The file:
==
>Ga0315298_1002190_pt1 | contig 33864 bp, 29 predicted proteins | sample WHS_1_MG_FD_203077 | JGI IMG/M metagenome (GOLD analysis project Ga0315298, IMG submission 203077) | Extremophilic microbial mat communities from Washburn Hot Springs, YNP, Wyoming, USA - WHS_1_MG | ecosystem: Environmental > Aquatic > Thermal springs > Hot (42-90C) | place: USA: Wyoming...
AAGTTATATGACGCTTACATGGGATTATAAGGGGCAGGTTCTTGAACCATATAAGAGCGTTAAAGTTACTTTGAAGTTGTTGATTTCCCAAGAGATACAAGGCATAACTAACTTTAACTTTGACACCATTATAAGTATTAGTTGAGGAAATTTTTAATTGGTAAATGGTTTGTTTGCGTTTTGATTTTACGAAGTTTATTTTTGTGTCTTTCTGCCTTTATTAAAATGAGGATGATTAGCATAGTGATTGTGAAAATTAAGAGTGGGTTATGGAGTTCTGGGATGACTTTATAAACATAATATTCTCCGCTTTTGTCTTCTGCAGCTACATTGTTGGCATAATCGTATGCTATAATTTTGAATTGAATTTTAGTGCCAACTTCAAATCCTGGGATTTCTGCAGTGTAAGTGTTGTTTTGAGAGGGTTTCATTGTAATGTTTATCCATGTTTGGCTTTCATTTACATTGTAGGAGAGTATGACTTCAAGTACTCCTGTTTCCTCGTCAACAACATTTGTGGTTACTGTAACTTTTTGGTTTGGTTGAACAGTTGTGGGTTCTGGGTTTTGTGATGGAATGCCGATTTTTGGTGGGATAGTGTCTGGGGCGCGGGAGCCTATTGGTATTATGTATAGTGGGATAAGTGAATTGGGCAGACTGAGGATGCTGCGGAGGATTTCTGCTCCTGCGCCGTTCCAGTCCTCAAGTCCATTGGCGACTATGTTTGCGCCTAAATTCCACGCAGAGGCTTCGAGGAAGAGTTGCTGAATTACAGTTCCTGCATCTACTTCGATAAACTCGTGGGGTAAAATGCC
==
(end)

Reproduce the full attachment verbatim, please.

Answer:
>Ga0315298_1002190_pt1 | contig 33864 bp, 29 predicted proteins | sample WHS_1_MG_FD_203077 | JGI IMG/M metagenome (GOLD analysis project Ga0315298, IMG submission 203077) | Extremophilic microbial mat communities from Washburn Hot Springs, YNP, Wyoming, USA - WHS_1_MG | ecosystem: Environmental > Aquatic > Thermal springs > Hot (42-90C) | place: USA: Wyoming...
AAGTTATATGACGCTTACATGGGATTATAAGGGGCAGGTTCTTGAACCATATAAGAGCGTTAAAGTTACTTTGAAGTTGTTGATTTCCCAAGAGATACAAGGCATAACTAACTTTAACTTTGACACCATTATAAGTATTAGTTGAGGAAATTTTTAATTGGTAAATGGTTTGTTTGCGTTTTGATTTTACGAAGTTTATTTTTGTGTCTTTCTGCCTTTATTAAAATGAGGATGATTAGCATAGTGATTGTGAAAATTAAGAGTGGGTTATGGAGTTCTGGGATGACTTTATAAACATAATATTCTCCGCTTTTGTCTTCTGCAGCTACATTGTTGGCATAATCGTATGCTATAATTTTGAATTGAATTTTAGTGCCAACTTCAAATCCTGGGATTTCTGCAGTGTAAGTGTTGTTTTGAGAGGGTTTCATTGTAATGTTTATCCATGTTTGGCTTTCATTTACATTGTAGGAGAGTATGACTTCAAGTACTCCTGTTTCCTCGTCAACAACATTTGTGGTTACTGTAACTTTTTGGTTTGGTTGAACAGTTGTGGGTTCTGGGTTTTGTGATGGAATGCCGATTTTTGGTGGGATAGTGTCTGGGGCGCGGGAGCCTATTGGTATTATGTATAGTGGGATAAGTGAATTGGGCAGACTGAGGATGCTGCGGAGGATTTCTGCTCCTGCGCCGTTCCAGTCCTCAAGTCCATTGGCGACTATGTTTGCGCCTAAATTCCACGCAGAGGCTTCGAGGAAGAGTTGCTGAATTACAGTTCCTGCATCTACTTCGATAAACTCGTGGGGTAAAATGCC